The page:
Charities believe UK housing breaches human rights

  • Charities believe that the increase in housing rental costs, unhealthy conditions in homes and rising levels of homelessness mean that the UK is violating the UN commitment on homes. /images/house_and_magnifine_glass.jpg

    A group of housing charities have warned that the UK is in breach of its own United Nations human rights commitment to provide people with adequate homes as the housing crisis is so serious. They cite soaring housing rental costs, unhealthy conditions in homes, and rising levels of homelessness and warn of "profound issues of lack of supply, increasing housing costs, lack of security of tenure and homes of such poor quality that they are unfit for habitation", reports the Guardian.

    The group includes Crisis, Oxfam, Amnesty International, Save the Children and Unicef UK and call themselves Just Fair. Together they have worked on a report detailing the housing crisis in the UK.

    "It is quite clear we are in breach of our UN obligations," said the report's author, Dr Jessie Hohmann, law lecturer at Queen Mary University of London. "It is possible to take policy steps to protect the most vulnerable and marginalised, but the UK government has decided not to do that. Since the 1980s we have lost any concept of housing's social function, and that is why protest movements are gaining ground. Without decent housing, you can't experience an adequate life in society, but now housing is seen just as an asset."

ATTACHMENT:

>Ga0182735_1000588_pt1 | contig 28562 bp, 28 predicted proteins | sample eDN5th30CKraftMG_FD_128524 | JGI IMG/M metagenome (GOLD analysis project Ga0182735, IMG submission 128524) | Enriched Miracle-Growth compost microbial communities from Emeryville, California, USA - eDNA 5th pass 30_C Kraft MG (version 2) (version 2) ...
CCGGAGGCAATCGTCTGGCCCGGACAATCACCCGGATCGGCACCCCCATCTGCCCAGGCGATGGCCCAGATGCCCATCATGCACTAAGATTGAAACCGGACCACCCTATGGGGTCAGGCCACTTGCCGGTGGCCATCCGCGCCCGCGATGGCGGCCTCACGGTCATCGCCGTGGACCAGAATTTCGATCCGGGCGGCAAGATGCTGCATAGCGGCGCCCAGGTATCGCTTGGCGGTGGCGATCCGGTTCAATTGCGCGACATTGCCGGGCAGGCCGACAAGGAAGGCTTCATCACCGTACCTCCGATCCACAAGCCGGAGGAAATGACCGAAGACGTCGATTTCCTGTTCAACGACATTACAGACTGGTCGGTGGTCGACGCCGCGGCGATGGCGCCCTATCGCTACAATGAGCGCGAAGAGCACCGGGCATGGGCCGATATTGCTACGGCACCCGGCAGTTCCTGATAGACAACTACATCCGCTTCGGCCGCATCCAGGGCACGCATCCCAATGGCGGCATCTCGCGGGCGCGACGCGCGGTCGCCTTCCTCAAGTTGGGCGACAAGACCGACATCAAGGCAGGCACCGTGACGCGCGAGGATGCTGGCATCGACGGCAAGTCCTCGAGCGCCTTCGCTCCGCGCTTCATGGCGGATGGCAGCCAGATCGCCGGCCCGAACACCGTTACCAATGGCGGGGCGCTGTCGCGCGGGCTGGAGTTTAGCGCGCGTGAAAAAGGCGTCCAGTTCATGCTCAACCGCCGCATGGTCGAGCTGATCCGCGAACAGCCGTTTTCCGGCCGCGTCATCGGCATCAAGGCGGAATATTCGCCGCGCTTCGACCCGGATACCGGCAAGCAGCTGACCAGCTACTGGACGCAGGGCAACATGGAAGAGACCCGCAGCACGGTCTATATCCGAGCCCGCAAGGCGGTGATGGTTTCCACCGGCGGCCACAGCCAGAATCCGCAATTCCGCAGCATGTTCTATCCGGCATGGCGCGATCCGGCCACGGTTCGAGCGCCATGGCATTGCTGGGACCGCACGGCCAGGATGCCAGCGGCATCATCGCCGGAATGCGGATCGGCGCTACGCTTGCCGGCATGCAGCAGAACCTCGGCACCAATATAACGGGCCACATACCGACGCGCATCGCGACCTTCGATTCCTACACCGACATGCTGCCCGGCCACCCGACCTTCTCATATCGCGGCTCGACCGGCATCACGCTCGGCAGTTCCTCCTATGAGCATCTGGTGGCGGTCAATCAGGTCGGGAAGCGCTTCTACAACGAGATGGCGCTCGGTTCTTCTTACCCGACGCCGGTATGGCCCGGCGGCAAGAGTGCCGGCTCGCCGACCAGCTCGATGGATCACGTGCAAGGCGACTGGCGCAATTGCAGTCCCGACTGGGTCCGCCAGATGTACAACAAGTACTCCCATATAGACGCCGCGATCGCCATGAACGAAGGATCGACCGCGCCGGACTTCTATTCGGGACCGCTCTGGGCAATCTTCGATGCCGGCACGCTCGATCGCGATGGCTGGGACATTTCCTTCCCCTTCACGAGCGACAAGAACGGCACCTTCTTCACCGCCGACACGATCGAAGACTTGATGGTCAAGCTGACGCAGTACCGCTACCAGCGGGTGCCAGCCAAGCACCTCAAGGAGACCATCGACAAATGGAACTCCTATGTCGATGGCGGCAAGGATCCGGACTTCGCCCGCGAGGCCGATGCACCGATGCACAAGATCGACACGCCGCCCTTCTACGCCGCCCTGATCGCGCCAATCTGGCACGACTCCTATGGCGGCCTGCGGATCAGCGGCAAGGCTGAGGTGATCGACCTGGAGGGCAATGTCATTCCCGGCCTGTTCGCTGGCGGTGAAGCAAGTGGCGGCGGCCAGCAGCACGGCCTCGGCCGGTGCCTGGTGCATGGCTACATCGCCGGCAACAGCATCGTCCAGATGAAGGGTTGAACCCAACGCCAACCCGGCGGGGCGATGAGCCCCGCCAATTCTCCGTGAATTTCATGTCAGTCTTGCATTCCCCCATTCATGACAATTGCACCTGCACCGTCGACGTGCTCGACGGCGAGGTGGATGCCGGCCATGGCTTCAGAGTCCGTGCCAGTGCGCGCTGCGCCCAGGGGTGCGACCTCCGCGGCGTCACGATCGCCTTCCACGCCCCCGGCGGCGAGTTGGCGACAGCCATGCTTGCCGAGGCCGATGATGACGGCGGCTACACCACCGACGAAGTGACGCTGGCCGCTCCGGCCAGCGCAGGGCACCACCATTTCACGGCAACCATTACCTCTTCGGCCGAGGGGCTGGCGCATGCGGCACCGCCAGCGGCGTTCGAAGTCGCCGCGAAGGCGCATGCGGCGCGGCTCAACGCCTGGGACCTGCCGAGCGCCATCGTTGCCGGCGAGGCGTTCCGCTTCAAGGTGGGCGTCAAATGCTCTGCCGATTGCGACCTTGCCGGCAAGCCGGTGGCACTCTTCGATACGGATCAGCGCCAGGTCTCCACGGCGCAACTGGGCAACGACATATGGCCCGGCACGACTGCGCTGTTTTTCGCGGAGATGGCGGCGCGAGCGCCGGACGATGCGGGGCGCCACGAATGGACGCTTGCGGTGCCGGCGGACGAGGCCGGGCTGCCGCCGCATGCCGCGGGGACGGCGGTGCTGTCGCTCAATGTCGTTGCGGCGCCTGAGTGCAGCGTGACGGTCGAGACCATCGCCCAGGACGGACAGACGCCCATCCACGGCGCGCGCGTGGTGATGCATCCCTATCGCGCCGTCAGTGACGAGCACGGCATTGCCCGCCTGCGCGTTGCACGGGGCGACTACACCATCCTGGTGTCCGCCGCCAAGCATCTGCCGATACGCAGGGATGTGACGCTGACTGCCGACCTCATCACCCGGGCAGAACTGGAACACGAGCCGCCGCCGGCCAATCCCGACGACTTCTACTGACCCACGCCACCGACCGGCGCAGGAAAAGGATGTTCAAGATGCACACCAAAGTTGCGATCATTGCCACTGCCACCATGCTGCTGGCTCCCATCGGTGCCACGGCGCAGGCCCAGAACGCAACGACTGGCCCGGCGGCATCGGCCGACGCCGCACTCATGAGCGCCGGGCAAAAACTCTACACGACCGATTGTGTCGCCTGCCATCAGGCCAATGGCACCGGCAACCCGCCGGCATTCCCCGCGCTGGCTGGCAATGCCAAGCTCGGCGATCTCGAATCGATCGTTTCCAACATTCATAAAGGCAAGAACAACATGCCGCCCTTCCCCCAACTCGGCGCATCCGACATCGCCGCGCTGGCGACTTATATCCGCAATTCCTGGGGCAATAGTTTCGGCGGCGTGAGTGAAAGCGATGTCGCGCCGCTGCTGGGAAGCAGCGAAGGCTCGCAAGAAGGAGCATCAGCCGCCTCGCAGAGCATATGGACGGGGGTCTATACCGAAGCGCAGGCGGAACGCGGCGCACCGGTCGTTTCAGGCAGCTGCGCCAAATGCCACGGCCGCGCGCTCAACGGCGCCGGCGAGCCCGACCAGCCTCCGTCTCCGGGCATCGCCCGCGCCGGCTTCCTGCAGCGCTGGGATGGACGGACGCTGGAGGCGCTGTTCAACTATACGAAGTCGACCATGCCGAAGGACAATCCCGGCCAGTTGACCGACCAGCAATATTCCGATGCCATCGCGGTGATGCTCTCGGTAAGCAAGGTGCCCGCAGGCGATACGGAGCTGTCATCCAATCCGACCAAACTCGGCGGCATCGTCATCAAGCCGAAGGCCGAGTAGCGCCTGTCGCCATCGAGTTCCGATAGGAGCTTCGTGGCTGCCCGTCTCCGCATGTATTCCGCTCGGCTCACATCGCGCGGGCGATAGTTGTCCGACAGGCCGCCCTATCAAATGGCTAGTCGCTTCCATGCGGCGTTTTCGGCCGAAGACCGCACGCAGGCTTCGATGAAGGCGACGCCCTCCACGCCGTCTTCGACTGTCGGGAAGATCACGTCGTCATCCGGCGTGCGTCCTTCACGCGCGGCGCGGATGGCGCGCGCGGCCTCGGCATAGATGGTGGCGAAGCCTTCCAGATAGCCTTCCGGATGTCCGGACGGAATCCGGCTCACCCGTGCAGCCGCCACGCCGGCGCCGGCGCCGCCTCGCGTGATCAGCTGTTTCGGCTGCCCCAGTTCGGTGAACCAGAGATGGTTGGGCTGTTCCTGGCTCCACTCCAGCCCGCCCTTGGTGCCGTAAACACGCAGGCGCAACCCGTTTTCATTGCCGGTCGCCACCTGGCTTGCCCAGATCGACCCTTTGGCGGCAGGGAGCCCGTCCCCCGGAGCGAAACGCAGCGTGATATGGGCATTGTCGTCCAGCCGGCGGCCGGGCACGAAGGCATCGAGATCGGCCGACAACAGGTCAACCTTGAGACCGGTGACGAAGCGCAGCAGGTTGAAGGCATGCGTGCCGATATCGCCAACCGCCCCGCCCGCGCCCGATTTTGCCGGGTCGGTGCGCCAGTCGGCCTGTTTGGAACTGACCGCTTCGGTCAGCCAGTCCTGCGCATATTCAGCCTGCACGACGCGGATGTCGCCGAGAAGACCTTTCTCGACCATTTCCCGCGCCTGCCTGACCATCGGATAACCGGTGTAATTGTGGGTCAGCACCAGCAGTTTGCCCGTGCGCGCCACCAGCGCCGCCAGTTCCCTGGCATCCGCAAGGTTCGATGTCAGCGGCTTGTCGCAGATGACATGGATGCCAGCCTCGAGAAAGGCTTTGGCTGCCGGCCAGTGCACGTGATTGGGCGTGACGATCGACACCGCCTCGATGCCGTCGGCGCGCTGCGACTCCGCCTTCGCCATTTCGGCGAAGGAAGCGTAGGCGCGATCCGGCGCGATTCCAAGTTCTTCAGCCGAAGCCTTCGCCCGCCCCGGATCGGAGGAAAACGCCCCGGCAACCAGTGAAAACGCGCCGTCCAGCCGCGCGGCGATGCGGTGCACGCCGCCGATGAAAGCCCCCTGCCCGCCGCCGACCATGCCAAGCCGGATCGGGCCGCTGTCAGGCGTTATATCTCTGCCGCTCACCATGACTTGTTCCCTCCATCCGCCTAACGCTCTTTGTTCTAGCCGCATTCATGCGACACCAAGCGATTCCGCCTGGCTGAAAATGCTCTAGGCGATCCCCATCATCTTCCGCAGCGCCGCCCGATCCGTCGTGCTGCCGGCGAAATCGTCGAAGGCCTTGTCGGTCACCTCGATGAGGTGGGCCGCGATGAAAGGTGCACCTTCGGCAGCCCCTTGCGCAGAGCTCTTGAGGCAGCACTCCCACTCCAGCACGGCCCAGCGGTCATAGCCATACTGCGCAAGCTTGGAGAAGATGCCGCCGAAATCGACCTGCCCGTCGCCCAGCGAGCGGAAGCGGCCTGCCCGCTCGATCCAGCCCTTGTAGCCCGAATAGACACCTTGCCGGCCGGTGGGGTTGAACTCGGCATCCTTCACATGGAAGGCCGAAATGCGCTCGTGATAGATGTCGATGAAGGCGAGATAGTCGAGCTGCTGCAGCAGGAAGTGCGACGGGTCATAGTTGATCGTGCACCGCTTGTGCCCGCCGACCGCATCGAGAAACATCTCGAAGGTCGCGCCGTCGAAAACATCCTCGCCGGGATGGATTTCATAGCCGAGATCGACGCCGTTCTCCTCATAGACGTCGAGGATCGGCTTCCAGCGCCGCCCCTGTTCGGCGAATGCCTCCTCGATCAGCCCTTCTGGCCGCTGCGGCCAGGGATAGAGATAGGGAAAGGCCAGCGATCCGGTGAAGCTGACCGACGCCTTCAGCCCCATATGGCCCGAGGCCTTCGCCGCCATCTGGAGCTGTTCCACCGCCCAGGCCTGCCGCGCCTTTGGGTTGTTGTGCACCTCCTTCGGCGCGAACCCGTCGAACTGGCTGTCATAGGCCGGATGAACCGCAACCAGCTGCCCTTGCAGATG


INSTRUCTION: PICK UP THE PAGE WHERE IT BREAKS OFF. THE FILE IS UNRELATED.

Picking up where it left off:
According to Just Fair, the UN agreement to "recognise the the right of everyone to an adequate standard of living ... including housing" only allows reduction in rights to housing in cases of "force majeure", including natural disaster and war, and cuts executed during financial crises must be ended when the crisis is over.

    Among the causes of the worsening crisis, the report also cites the government's removal of the "spare room subsidy", also known as the bedroom tax, the "stark undersupply" of new homes, and insecurity of tenure in the private rented market as a result of a the lack of protections in tenancy agreements. "It should be a matter of significant concern that one-third of households in the private rental sector are living in housing that is substandard to the point that is unsafe or unhealthy," the report states.

    The report is intended to inform a UN audit of housing in England starting this autumn. It was largely funded by the Joseph Rowntree Charitable Trust.

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